Judith – 10;47am – Good comment – Guess you cant expect myopic morons to listen to, or speak with anyone else when their heads are so far up their own ass of self importance
    I’m also here to discover more about how things work in this world, make informed decisions and possibly change my views when I’m convinced by reason – Maybe thats a foolish expectation – nevertheless it is what it is

    Vote: Thumb up 3 Thumb down 9 You need to be logged in to vote
  40. Redbaiter (8,528 comments) says:

    “You need to listen to the young adults more”

    Just read what you wrote and you’ll see that the “young adults” with their concerns making them sad victims of the Watermelons Hitler Jugend style strategy are nothing but brain damaged products of a politically corrupt and useless education system.

    The truth must be spoken. What’s more the truth will always find an audience, and it will always defeat lies.

    But if no one dares speak it, then we are doomed to suffer.

    The truth must be spoken and it must be spoken by leaders like John Key. Otherwise we’re fucked.

    Vote: Thumb up 7 Thumb down 1 You need to be logged in to vote
  41. wotsisname (14 comments) says:

    to contemplate using nuclear weapons is a form of insanity – madness …

    why would a country have a weapon that is unthinkable to use?

    a country with these weapons is a threatening that they might use them – how sick!

    what would be the point of completely destroying bejing or moscow or some other city and all the innocent civilians in that city who have no power over what their governments do?

    what a waste of money and resources it is even building these things let alone thinking of using them

    surely we can come up with a better way to solve our problems, as human beings living together on this planet

    Vote: Thumb up 1 Thumb down 9 You need to be logged in to vote
  42. Judith (8,534 comments) says:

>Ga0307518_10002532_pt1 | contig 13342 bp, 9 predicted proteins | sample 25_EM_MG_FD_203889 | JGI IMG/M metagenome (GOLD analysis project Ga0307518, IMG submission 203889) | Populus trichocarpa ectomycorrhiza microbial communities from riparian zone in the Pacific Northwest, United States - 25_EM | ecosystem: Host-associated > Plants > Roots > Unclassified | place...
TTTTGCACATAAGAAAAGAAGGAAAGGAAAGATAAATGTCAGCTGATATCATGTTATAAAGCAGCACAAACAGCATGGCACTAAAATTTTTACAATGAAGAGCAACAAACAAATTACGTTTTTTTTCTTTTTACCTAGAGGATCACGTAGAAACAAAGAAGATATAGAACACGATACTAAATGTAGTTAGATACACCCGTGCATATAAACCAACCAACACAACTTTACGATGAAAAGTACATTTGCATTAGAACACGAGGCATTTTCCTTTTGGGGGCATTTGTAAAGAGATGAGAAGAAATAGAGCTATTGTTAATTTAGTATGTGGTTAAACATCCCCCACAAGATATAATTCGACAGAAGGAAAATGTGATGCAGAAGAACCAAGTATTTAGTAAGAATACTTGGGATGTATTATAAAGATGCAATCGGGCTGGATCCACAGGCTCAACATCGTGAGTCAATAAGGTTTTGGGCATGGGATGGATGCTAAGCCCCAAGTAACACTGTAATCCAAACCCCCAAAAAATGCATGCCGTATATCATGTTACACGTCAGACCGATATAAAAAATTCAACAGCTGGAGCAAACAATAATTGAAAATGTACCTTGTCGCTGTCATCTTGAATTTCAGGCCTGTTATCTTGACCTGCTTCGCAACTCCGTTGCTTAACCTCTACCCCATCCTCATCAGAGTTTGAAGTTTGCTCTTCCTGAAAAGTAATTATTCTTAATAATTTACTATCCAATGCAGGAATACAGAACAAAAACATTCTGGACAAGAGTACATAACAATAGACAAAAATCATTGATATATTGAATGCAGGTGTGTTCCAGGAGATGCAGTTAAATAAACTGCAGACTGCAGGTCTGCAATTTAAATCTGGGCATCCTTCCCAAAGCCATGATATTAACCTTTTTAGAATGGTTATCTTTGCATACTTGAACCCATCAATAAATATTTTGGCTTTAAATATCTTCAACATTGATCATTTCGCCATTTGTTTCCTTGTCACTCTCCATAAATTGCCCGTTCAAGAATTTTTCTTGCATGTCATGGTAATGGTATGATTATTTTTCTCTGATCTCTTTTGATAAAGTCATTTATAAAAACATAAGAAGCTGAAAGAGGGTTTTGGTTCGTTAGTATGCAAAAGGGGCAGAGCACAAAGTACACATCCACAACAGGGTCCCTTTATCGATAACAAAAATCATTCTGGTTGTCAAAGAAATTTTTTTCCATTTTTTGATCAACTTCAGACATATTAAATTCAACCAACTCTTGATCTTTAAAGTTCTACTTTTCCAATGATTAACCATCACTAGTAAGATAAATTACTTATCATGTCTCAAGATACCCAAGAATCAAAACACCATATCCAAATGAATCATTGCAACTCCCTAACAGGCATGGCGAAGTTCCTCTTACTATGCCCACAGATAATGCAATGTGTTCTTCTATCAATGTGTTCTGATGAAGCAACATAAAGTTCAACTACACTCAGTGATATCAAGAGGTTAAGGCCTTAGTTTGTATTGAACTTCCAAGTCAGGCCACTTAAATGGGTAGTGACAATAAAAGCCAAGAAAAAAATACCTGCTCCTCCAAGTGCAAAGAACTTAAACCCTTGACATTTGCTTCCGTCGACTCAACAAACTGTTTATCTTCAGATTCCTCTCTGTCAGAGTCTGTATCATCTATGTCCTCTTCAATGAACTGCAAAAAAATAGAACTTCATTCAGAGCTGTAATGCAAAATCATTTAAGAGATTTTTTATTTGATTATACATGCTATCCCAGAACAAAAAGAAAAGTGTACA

@ dave_c_ (140) Says:
    October 30th, 2013 at 10:59 am

    Five years ago, despite having been against Nuclear power previously, I considered it, and decided that it wouldn’t be such a bad thing. I was neutral on the subject.

    One word changed my mind – Fukushima.

    We live on the Pacific Ring of Fire – we are highly vulnerable to earthquake, tsunami and volcanic eruption. I don’t care what the financial arguments are in favour anymore – you don’t stick a nuclear anything, in any harbour or any part of NZ without increasing the danger and the damage for when the big one strikes – and it will, its not ‘if’ but when.

    Vote: Thumb up 0 Thumb down 8 You need to be logged in to vote
  43. Redbaiter (8,528 comments) says:

    Trevor Louden explains how the Soviets masterminded NZ’s nuclear ship ban.

    Vote: Thumb up 5 Thumb down 0 You need to be logged in to vote
  44. Weihana (4,496 comments) says:

    gump (928) Says:
    October 30th, 2013 at 10:39 am

    @Weihana

    “Our anti-nuclear stance is misguided. Nuclear weapons are the primary source of today’s Pax Americana upon which the world enjoys a level of peace that is unrivaled in history.”

    ———————–

    Nonsense.

    If Nuclear weapons are a source of peace “unrivaled in history” then why hasn’t peace come to Israel, India, Pakistan, or North Korea? All of those countries posses nuclear weapons, and they are all currently engaged in armed disputes over their borders.